But that’s not how it has worked out. Instead, the trade war has clearly hurt U.S. manufacturing. Indeed, it has done considerably more damage than even Trump critics like yours truly expected.

The Trumpist trade warriors, it turns out, missed two key points. First, many U.S. manufacturers depend heavily on imported parts and other inputs; the trade war is disrupting their supply chains. Second, Trump’s trade policy isn’t just protectionist, it’s erratic, creating vast uncertainty for businesses both here and abroad. And businesses are responding to that uncertainty by putting plans for investment and job creation on hold.

So the tweeter in chief has bungled his way into a Trump slump, even if it isn’t a full-blown recession, at least so far. It’s clearly going to hurt him politically, notably because of the contrast between his big talk and not-so-great reality. Also, the pain in manufacturing seems to be falling especially hard on those swing states Trump took by tiny margins in 2016, giving him the Electoral College despite losing the popular vote.

And while many presidents have found themselves confronting politically damaging economic adversity, Trump is, as I said, unique in that he really did this to himself.

Of course, that doesn’t mean that he will accept responsibility for his mistakes. For the past few months he has been trying to portray the Federal Reserve as the root of all economic evil, even though current interest rates are well below those his own officials predicted in their triumphalist economic projections.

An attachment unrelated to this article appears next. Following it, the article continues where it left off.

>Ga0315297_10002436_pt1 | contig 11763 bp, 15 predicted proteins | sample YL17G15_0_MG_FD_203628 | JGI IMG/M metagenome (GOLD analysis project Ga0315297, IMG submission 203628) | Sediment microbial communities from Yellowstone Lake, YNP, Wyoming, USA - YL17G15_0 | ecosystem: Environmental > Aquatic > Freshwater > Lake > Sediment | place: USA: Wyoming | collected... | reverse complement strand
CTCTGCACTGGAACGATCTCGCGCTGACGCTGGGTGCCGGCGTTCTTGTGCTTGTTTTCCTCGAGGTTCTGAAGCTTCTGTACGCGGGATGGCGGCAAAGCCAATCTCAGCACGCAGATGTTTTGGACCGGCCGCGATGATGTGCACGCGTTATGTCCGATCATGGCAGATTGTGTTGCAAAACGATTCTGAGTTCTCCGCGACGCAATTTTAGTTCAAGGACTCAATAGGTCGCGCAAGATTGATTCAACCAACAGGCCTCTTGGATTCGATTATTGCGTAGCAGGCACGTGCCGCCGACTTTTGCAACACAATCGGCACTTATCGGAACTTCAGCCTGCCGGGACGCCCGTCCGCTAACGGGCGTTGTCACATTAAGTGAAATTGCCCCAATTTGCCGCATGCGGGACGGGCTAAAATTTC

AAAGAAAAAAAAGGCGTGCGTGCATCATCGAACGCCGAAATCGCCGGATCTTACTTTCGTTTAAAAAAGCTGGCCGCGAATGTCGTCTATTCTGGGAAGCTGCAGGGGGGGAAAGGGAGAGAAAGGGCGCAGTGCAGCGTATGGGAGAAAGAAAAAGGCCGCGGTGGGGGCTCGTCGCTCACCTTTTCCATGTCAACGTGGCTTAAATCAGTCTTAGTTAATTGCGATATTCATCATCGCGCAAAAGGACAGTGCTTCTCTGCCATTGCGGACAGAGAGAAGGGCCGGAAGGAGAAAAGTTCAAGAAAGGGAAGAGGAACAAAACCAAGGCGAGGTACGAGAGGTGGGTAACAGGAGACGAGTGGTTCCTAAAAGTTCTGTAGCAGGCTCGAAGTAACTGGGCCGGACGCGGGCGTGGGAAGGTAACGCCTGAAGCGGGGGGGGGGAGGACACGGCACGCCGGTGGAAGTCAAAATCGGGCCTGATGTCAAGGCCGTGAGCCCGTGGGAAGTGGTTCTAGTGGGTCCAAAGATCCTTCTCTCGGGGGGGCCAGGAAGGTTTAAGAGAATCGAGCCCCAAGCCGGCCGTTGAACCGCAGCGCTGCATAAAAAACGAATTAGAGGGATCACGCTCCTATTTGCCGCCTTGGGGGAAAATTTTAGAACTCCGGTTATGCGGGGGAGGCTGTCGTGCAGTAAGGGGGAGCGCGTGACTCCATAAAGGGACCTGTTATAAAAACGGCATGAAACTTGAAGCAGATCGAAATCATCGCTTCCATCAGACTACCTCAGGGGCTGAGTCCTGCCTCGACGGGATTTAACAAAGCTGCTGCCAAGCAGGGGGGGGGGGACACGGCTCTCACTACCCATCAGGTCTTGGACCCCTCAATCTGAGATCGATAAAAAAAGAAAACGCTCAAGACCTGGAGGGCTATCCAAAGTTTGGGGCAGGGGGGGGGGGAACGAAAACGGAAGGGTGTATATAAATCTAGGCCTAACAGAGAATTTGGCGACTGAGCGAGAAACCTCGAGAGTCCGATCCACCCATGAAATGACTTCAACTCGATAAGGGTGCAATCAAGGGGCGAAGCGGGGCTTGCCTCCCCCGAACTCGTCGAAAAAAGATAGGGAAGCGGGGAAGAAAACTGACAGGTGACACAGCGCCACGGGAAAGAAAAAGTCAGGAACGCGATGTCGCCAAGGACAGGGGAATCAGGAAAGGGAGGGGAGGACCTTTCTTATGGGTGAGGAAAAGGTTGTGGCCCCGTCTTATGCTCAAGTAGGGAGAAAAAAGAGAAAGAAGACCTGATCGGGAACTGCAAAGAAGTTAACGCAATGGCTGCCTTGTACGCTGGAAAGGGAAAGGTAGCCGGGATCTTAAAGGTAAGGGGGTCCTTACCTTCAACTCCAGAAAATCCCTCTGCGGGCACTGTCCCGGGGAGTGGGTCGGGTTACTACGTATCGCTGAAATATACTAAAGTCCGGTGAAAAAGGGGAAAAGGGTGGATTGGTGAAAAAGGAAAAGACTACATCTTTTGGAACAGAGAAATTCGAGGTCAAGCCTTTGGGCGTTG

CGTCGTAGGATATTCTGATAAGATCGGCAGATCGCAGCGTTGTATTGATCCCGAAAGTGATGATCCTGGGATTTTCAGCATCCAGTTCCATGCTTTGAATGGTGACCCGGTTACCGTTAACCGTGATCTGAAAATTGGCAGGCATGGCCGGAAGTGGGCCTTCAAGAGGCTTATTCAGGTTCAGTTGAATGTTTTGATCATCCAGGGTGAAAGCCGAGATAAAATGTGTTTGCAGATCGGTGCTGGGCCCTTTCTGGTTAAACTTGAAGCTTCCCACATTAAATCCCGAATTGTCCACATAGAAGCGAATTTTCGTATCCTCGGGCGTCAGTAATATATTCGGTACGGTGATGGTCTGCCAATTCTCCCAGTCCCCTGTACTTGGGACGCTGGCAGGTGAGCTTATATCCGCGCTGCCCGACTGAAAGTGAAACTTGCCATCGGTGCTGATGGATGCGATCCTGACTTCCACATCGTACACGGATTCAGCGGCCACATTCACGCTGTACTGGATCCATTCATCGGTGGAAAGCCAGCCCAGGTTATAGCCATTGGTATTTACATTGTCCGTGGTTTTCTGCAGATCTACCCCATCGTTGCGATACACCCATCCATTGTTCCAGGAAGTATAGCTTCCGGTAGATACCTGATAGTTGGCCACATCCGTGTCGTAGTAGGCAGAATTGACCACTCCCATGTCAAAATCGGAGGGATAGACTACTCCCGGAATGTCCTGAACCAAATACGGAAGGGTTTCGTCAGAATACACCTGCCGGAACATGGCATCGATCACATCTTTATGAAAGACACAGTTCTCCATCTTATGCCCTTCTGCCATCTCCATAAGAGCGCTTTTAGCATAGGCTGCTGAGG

My guess, however, is that Fed-bashing will prove ineffective as a political strategy, not least because most Americans probably have at best a vague idea of what the Fed is and what it does.

So what will come next? Trump being Trump, it’s a good bet that he’ll soon be denouncing troubling economic data as fake news; I wouldn’t be surprised to see political pressure on the statistical agencies to report better numbers. Hey, if it can happen to the National Weather Service, why not the Bureau of Economic Analysis (which reports, by the way, to Wilbur Ross)?

And somehow or other this will turn out to be another deep-state conspiracy, probably orchestrated by George Soros.

The scary thing is that around 35 percent of Americans will probably believe whatever excuses Trump comes up with. But that won’t be enough to save him.

Trump has badly misread China’s hand

Donald Trump has been dialing up the tariffs and the rhetoric around the ongoing trade spat with China. Yet Xi Jingping has held a firm line and has been unwilling to fold to increasing pressure from the US. Donald Amstad from Aberdeen Standard Investments believes that Trump may have misread how strong China’s hand is by overlooking some key inputs to the trade relationship between the two countries.

While most of the focus has been on traded goods Amstad says to get the full picture you also need to take into consideration the value of services and the profits earned by US companies operating in China. As he outlines in this short video Trump may have badly misread China’s hand.

“In China there is no political cycle. President Trump has got 15 months to sort this out before he faces re-election. So, time is very much on China’s side.”